LBB> In terms of leadership and openness, what’s your approach there? Do you think it’s important to be transparent as possible in the service of being authentic? Or is there a value in being careful and considered?

Susan> I tend to lean towards transparency, as that is what inspires trust I believe. I would rather be human and flawed, than perfect and packaged, as I think the latter is inauthentic. Everyone is their own kind of leader, and that’s great.

LBB> It's been a really challenging year - and that's an understatement. How do you cope with the responsibility of leading a team through such difficult waters?

Susan> It has been difficult, and every person has had their own way of coping. So it is important to be respectful of what each person is going through as it differs widely. It really is one person at a time. But also it helps to have the team support each other, so leadership is shared.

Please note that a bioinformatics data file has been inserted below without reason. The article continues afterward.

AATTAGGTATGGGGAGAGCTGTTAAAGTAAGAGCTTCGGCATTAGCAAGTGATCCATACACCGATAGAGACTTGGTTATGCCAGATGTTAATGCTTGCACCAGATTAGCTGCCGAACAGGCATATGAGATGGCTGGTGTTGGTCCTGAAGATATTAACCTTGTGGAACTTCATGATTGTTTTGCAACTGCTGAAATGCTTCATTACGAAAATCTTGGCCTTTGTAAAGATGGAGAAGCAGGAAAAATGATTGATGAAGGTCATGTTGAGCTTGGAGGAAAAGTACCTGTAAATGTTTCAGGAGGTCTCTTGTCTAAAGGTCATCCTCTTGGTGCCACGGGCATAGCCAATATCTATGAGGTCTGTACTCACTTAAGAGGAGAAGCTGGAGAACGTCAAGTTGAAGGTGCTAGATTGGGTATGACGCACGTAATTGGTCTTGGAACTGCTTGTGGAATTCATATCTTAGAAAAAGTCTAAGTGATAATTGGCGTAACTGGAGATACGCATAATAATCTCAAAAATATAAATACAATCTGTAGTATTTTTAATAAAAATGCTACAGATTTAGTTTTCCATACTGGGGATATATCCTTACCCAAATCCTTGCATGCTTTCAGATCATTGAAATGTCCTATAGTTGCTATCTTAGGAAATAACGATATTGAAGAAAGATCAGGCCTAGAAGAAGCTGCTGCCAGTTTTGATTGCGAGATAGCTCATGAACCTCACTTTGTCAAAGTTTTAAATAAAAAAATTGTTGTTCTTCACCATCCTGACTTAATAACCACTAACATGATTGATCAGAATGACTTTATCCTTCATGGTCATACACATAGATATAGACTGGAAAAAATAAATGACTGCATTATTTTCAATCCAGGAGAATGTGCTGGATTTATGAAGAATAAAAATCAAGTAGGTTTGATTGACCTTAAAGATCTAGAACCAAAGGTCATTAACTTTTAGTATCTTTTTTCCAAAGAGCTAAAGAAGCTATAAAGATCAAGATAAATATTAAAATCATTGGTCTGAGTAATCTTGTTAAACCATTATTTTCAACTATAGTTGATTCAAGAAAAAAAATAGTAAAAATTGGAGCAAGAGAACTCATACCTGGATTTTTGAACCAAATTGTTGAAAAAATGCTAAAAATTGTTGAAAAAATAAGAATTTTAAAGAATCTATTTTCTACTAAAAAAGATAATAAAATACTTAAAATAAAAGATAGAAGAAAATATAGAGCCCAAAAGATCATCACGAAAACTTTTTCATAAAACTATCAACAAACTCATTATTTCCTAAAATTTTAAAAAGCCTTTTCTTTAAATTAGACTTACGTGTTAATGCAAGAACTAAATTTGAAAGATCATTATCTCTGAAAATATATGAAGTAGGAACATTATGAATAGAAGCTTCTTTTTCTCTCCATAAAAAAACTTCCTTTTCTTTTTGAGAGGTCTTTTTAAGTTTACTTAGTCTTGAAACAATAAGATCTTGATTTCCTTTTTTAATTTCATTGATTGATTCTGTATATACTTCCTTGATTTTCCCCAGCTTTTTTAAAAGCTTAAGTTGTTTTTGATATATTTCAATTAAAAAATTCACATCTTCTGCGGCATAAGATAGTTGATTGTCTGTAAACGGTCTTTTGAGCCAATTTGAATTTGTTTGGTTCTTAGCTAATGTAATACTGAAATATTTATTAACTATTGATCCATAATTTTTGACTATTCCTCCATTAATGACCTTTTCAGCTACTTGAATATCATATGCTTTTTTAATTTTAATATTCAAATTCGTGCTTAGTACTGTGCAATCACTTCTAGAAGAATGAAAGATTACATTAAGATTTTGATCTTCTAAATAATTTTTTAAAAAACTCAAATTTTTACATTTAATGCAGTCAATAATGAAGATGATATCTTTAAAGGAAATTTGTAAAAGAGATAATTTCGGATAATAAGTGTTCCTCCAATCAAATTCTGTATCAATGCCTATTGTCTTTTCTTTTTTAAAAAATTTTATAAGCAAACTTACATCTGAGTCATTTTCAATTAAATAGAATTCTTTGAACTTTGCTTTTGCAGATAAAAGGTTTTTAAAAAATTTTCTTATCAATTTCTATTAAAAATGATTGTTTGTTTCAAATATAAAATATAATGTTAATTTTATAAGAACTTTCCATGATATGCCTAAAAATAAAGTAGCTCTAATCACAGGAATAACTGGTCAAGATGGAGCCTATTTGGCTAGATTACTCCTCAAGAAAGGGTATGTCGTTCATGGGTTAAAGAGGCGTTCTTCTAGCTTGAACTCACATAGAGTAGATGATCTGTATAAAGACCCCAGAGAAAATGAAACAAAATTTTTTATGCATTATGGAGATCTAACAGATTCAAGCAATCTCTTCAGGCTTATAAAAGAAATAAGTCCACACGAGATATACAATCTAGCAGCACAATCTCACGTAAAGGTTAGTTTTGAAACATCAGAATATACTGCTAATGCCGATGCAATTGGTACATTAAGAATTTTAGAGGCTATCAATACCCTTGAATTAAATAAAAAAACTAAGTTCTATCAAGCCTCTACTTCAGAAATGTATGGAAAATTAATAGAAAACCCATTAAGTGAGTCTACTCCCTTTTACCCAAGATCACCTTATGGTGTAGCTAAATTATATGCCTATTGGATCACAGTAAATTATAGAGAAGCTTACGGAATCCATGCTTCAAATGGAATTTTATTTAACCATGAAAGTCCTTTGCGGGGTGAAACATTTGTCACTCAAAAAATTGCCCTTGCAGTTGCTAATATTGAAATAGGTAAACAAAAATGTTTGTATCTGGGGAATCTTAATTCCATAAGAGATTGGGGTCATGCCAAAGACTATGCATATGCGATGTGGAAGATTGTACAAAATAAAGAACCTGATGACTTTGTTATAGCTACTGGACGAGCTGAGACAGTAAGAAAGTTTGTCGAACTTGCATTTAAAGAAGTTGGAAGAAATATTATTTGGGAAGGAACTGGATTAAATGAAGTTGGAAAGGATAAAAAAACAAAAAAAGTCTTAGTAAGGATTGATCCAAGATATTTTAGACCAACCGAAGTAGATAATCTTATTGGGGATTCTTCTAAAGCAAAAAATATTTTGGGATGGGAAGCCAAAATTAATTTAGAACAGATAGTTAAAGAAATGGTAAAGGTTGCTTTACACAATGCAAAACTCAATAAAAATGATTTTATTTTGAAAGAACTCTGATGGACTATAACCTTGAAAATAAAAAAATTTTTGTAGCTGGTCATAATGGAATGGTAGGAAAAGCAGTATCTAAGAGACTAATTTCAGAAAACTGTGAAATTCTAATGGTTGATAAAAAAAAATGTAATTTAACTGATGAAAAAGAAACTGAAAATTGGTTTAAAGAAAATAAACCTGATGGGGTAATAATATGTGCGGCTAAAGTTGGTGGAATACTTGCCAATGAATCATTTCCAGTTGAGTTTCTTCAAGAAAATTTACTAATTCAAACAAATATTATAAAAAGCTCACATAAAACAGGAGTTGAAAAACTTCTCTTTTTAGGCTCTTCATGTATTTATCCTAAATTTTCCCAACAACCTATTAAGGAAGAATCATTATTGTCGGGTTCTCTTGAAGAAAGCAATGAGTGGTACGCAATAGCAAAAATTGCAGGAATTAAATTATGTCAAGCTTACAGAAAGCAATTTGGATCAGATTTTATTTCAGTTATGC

LBB> This year has seen the industry confronted with its lack of action/progress on diversity and inclusion. As a leader how have you dealt with this?

Susan> I have personally tried to create DEI programs and also walk the talk by seeking out candidates in every situation. 

LBB> How important is your company culture to the success of your business? And how have you managed to keep it alive with staff working remotely in 2020?

Susan> Our culture is critical to our success…and it was tough during the pandemic. But now that we are coming out of it, it is a slow but incremental journey to nudge people into seeing the value of working together again. So it is even more important than ever that when we do get together, we make it meaningful and make it great. If the value is not there, people will stop coming into the office again.

LBB> What are the most useful resources you’ve found to help you along your leadership journey?

Susan> Coaches, other fabulous leaders and mostly the people that work for you that are honest with you.

view more - Bossing It
Sign up to our newsletters and stay up to date with the best work and breaking ad news from around the world.
Ogilvy North America, Wed, 12 Apr 2023 10:15:28 GMT